Meet Our Educational Ambassadors!
In 2001, Coosa came to AWC as a nestling – making him our oldest education bird! He was discovered on the ground with a large abdominal wound – likely from a predator attack. This wound left Coosa with extensive damage to his right leg muscle, deeming him as non-releasable.
Barred Owls are a medium sized owl, and are named for the vertical brown ‘bar’ patterns on their chest. These owls have a very distinct call – “who cooks for you, who cooks for all” – giving them the name of ‘hoot owl.’ Barred Owls are commonly found in mature woods near a water source, where they’ve been known to catch fish and crayfish.
Arthur came to us in 2013 after accidentally being shot in the wing by a dove hunter near the Mississippi border. The permanent damage to his right wing left Arthur unable to fly – eventually leading to him needing it partially amputated. This has deemed him as non-releasable.
Merlins are a small falcon that is commonly found in open forests, grasslands, and coastal areas during migration. In Alabama, Merlins are only found during migration. Similar to other falcons, their diet often includes other birds.
Goldie came to the AWC as a first year bird after a vehicle accidentally hit her in 2015. The vehicle collision left her with permanent vision loss in her right eye, deeming her as non-releasable.
Red-Tailed Hawks are a large sized bird that is famous for its call. This is the largest and most abundant hawk in Alabama. These birds are found in open fields, perched and waiting to swoop down and grab prey with its talons. Adult Red-Tailed Hawks are identifiable by their red tails and dark belly band.
Eurasian Eagle Owl
In 2016, Atlas arrived at the AWC after being confiscated from a man in Wyoming who had purchased him through the exotic pet trade. Due to him being raised around a human at such a young age, he has imprinted on humans and cannot survive in the wild.
Eurasian Eagle Owls are a very impressive species – being one of the largest owl species on the planet. These birds are found in Europe, Asia, and parts of North Africa. Eurasian Eagle Owls mostly prey on small mammals and reptiles, but are known to take down prey over 35 lbs.
Red Shouldered Hawk
Rocket came to the AWC in 2018 as a first-year bird. After flying into a window, Rocket was left with permanent vision damage, making him unfit to be released into the wild again.
Red-Shouldered Hawks are a medium-sized raptor that is extremely vocal. In Alabama, these hawks are very abundant and found in wetland habitats. The diet for these hawks consists of mammals, reptiles, birds, and amphibians. Adult Red-Shouldered hawks are easily identifiable by their rufous chest and black and white banded tail.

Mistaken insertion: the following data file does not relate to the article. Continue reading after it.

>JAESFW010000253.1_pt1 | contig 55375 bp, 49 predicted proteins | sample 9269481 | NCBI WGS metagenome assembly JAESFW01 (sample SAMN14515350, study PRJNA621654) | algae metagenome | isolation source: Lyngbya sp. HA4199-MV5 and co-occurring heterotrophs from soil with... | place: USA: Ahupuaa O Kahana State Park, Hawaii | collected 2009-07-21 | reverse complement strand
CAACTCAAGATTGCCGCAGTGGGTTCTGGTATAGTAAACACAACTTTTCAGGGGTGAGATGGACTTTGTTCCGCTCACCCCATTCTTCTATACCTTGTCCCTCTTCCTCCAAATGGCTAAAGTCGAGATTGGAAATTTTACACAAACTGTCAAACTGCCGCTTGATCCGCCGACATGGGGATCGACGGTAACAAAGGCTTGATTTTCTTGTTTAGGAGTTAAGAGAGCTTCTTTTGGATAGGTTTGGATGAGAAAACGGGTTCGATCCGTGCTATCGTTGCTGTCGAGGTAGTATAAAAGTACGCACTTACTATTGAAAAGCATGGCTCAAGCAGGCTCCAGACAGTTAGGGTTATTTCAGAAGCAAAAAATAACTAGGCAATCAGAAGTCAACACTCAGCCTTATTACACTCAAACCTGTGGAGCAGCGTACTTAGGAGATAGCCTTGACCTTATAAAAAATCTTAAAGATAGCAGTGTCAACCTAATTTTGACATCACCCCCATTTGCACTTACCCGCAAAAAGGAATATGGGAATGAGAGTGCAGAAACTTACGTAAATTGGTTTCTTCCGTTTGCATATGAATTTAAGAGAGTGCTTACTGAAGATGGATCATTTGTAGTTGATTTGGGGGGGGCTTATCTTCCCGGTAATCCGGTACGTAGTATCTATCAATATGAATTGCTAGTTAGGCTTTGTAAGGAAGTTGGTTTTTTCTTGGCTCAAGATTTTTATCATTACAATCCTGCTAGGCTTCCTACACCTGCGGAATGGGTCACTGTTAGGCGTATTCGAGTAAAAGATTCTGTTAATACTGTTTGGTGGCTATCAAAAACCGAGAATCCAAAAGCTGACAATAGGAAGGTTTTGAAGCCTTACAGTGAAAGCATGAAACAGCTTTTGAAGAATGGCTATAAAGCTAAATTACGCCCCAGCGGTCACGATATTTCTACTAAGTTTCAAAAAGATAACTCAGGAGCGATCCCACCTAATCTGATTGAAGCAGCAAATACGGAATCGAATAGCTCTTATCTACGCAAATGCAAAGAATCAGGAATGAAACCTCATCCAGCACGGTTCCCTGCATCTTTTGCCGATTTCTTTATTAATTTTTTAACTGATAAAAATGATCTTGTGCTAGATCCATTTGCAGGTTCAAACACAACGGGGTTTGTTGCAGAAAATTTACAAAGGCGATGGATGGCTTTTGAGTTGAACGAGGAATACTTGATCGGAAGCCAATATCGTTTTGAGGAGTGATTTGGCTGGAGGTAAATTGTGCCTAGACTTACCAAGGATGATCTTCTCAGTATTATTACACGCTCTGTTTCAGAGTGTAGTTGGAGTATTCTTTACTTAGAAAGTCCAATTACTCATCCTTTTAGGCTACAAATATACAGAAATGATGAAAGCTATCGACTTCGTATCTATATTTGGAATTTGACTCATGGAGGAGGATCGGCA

Shelby was hit by a car in Washington and was transferred to Rowena Wildlife Center in The Dalles, Oregon. The vehicle collision had caused permanent blindness in her left eye. Shelby was then transferred to AWC in 2018.
When perching, Bald Eagles have a preference for deciduous or coniferous forests to have a view of their surroundings. The diet of a Bald Eagle is diverse – ranging from fish, small mammals, reptiles, amphibians, and even other birds. While once endangered, Bald Eagle populations have been growing due to dedicated conservation efforts.
Dr. Jenkins – “DJ”
Great Horned Owl
DJ came to us in 2020 as a nestling with a head tilt, indicative of head trauma that was likely caused by falling out of a tree. While some birds can ‘grow out’ of their head tilt, DJ never did, leaving him non-releasable.
Great Horned Owls are the largest owl species in Alabama. They are fierce predators of small to medium sized mammals, reptiles, and even raptors. These owls are very active at dusk and before dawn. Great Horned Owls are easily identifiable by their yellow eyes and feather tufts on the top of their heads.
Eastern Screech Owl
Lola came to us in 2021 after being hit by a vehicle. The collision caused a break in her right wing that hinders her flight capability. Because of this, she was deemed as non-releasable.
Eastern Screech Owls are the smallest species of owl in Eastern North America. The color morphs for these owls are grey and red; in Alabama, the red morph is more common. The vocalizations of an Eastern Screech Owl vocalizations range from trilling to a “whinny” call, but do not have a true hoot that is often associated with an owl. Eastern Screech Owls have a varied diet, eating anything from insects to rodents to other birds.
Leucistic Red-Tailed Hawk
Betty White came to AWC in December 2021. She suffered from a severe humeral fracture to the right wing and an upper respiratory infection due to aspergillosis (a fungal infection). Although her wing healed, the aspergillosis caused significant lung scarring, resulting in shortness of breath from short flight distances. She has been deemed as non-releasable.
Leucism is a condition that causes a reduction of all pigment types rather than only melanin. Leucistic animals may have pattern colorations of white, pale/muted, or white patches. Betty White is a phenomenal example of leucism in animals!
Monty came to AWC the spring of 2022. He was found on the ground in Montevallo. Unfortunately, he suffered from soft tissue damage which led to permanent scarring on his right wing that prevents full wing expansion. Due to this, he was deemed as non-releasable.
Mississippi Kites are known to be graceful fliers as they swoop, glide, and circle their prey. Their diet consists of beetles, grasshoppers, frogs, lizards, snakes, small birds, and more. On the east side of the Mississippi River, Mississippi Kites often nest in mature, low-lying forests.